The 10 Most Amusing Actors in History

The 10 Most Amusing Actors in History ...

Acting is a unique skill. In no other profession do you see children as young as ten winning the highest award in a single category alongside adults in their eighties.

The Academy Awards are a very solitary awards ceremony, as campaigns, politics, and personal connections all influence the results, as cant be quantified. This being said, the talent of the men and women on this list is beyond reproach. The fact that they were able to receive such a prize so late in their careers is a testament to that fact.

Anthony Hopkins (83) The Father (2020)

Anthony Hopkins became the oldest person to win an acting Oscar for his horrific performance as an elderly man suffering with dementia in 2021. The film's cast (including Olivia Coleman and Imogen Poots) thoughtfully convey the agonizing misperceptions one must endure when dealing with such a serious illness.

Hopkins' performance as the father in The Silence of the Lambs is easily one of the best for an Academy Award; his iconic portrayal of the evil Hannibal Lector in The Silence of the Lambs cannot live up to his masterclass in confusion and havoc here.

Christopher Plummer (82) Beginners (2010)

Before Anthony Hopkins wowed in The Father, Christopher Plummer held the record for the oldest Oscar-winning performance in ten years. Beginners is a feel-good story arguing that it is never too late for you to be true to yourself. Plummer plays Hal, a septuagenarian who comes out of the closet five years before his death, and rekindles his hunger for life.

Plummer gives a superb performance in what is a decent film. His joyous attitude, frantically rushing to live a life's worth of freedom in a few years, will never fail to warm your heart. His smile and the twinkle in his eyes sell the whole film. He is what lasts long after you see it.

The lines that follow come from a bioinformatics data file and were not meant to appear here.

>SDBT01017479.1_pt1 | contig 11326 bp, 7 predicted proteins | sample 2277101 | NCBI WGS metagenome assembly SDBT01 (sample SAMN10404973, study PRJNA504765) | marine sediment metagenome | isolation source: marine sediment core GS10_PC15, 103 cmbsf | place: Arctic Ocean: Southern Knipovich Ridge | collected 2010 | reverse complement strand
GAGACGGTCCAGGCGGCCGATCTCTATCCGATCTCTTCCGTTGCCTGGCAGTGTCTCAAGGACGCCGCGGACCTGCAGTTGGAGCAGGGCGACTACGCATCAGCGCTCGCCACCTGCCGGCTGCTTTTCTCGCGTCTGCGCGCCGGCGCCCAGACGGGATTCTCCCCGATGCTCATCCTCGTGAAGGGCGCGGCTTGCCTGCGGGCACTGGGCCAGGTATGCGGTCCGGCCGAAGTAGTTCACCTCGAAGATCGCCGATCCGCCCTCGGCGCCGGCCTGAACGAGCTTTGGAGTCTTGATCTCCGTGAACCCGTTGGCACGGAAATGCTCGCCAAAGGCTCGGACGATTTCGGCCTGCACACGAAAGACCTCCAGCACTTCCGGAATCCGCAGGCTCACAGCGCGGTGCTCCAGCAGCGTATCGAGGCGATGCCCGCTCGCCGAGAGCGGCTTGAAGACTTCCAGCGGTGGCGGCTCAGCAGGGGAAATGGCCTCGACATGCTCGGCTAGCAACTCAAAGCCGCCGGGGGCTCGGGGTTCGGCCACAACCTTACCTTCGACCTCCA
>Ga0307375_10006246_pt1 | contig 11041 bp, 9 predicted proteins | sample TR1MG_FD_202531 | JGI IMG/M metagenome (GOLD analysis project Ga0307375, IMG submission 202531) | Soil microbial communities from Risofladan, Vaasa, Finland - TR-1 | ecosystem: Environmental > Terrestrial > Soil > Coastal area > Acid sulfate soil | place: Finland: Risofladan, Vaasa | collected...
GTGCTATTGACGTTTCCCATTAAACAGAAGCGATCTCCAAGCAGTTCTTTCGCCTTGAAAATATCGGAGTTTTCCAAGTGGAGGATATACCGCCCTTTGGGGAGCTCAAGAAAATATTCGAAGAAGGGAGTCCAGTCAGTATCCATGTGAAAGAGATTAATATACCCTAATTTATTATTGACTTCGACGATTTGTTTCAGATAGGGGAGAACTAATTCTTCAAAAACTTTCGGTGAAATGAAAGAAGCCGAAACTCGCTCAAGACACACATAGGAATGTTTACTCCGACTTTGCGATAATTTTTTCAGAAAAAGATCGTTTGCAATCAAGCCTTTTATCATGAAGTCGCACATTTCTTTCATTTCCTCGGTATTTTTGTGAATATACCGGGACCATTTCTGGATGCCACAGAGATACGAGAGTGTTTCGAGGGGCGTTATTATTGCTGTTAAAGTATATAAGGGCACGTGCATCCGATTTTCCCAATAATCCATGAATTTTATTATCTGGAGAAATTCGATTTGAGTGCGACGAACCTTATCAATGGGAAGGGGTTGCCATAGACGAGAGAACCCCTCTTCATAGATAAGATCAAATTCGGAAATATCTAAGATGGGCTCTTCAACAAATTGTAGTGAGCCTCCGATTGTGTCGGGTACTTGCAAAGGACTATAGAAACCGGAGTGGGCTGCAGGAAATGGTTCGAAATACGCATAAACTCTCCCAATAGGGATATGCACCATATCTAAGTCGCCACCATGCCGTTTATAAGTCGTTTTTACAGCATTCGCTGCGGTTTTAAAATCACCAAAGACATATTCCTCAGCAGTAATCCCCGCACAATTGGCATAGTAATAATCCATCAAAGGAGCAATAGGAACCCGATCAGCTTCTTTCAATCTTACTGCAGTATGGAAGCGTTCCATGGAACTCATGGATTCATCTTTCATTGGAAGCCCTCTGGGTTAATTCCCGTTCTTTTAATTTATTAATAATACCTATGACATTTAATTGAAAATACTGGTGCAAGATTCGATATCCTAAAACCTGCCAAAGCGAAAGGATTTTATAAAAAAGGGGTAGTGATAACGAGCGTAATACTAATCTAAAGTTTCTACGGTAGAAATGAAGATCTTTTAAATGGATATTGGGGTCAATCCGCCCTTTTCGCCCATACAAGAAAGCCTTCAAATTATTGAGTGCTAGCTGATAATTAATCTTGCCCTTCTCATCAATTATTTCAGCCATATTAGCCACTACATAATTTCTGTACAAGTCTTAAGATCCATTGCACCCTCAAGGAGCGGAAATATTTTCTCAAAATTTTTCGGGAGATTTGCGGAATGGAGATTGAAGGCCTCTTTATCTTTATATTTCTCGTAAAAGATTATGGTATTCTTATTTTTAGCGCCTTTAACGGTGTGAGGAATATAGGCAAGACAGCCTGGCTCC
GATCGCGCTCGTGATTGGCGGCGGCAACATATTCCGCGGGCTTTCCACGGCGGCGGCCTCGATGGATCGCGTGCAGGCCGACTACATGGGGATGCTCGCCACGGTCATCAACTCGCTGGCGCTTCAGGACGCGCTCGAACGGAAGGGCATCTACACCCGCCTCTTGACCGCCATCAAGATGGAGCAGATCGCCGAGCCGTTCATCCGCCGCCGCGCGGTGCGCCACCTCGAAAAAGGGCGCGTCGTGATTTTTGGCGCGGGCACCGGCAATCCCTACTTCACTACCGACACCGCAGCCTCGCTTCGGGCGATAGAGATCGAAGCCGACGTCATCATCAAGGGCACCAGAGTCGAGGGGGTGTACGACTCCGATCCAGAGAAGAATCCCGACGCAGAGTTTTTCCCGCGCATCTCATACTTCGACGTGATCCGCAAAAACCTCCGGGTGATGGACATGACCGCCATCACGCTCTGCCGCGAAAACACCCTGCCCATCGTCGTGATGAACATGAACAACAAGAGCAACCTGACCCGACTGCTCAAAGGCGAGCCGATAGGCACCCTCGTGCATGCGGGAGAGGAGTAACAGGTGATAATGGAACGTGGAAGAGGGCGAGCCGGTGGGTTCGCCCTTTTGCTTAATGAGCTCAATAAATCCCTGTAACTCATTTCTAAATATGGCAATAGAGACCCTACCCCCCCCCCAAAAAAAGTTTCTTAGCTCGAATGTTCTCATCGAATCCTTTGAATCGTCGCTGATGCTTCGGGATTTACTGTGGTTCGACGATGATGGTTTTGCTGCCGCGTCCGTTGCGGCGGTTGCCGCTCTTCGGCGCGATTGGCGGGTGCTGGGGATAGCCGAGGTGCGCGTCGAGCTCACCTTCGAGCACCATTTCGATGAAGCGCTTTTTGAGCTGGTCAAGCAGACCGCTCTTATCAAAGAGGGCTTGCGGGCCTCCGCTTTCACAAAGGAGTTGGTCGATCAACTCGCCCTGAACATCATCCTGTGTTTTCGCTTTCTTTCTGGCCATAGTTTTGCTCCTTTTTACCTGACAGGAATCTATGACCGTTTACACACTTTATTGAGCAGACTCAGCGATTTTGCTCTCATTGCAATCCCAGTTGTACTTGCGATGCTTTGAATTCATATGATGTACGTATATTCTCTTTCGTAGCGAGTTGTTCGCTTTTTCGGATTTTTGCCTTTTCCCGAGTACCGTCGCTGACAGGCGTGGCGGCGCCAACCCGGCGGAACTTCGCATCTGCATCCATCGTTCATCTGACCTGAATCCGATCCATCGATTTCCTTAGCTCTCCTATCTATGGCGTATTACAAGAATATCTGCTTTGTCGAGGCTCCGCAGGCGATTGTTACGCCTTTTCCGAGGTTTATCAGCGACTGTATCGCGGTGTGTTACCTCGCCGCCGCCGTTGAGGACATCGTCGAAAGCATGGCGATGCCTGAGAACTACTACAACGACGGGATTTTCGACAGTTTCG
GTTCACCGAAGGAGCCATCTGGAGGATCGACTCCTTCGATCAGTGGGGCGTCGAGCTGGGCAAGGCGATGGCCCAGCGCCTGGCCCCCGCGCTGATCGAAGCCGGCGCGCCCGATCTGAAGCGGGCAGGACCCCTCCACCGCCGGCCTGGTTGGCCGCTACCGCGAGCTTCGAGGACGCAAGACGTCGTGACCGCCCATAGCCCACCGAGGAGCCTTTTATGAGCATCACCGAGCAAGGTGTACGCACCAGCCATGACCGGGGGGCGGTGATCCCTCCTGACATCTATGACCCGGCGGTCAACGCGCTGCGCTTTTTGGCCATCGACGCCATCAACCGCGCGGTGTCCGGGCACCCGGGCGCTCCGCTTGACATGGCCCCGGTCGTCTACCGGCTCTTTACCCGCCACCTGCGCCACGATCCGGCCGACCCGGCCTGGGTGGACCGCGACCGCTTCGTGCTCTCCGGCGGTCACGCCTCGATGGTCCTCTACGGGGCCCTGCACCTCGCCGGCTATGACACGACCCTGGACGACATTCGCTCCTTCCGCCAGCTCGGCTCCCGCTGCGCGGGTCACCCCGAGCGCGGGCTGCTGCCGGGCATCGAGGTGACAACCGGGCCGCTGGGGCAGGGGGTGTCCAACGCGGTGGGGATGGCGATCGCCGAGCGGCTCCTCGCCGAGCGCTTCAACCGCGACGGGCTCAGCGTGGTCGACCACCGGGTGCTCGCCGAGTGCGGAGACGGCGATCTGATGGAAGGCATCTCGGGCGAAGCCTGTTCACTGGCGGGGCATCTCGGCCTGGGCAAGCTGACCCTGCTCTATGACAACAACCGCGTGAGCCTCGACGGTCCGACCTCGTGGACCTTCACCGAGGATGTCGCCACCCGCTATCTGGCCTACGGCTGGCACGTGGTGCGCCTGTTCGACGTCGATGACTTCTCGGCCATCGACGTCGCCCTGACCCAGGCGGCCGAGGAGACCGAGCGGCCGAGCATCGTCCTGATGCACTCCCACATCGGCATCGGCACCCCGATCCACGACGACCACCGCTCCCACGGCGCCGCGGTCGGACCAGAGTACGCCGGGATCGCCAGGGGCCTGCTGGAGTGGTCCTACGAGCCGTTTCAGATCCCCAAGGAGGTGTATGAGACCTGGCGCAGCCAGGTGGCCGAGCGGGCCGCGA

Jessica Tandy (80) Driving Miss Daisy (1989)

Driving Miss Daisy, one of the most controversial best picture winners ever, is a safe and somewhat inoffensive look at race relations in the American south. Critics were displeased that the much more outspoken Do the Right Thing was never nominated, and the film was accused of catering to white Oscar voters rather than exposing prejudice.

Jessica Tandys plays Miss Daisy, a stubborn wealthy woman who slowly builds a friendship with her personal chauffeur Hoke, played by Morgan Freeman, who is equally talented. At the end, Miss Daisy's mental barriers begin to break down, and she becomes much more vulnerable. This is where Tandys facial accents help the character stand out.

George Burns (80) The Sunshine Boys (1975)

The Sunshine Boys is based on Burns and Walter Matthau, a well-known vaudeville duo who ruled the comedy scene for 47 years. Now, 11 years after their unceremoniously split, they come together for one last show.

Burns Lewis is the deeply sardonic and less animated companion to Matthaus Clark and appears to be the more level-headed and contented of the pair. Burns was a huge vaudeville sensation in the early 20th century, and he said, "If you stay in the business long enough, you'll be new."

Melvyn Douglas (79) Being There (1979)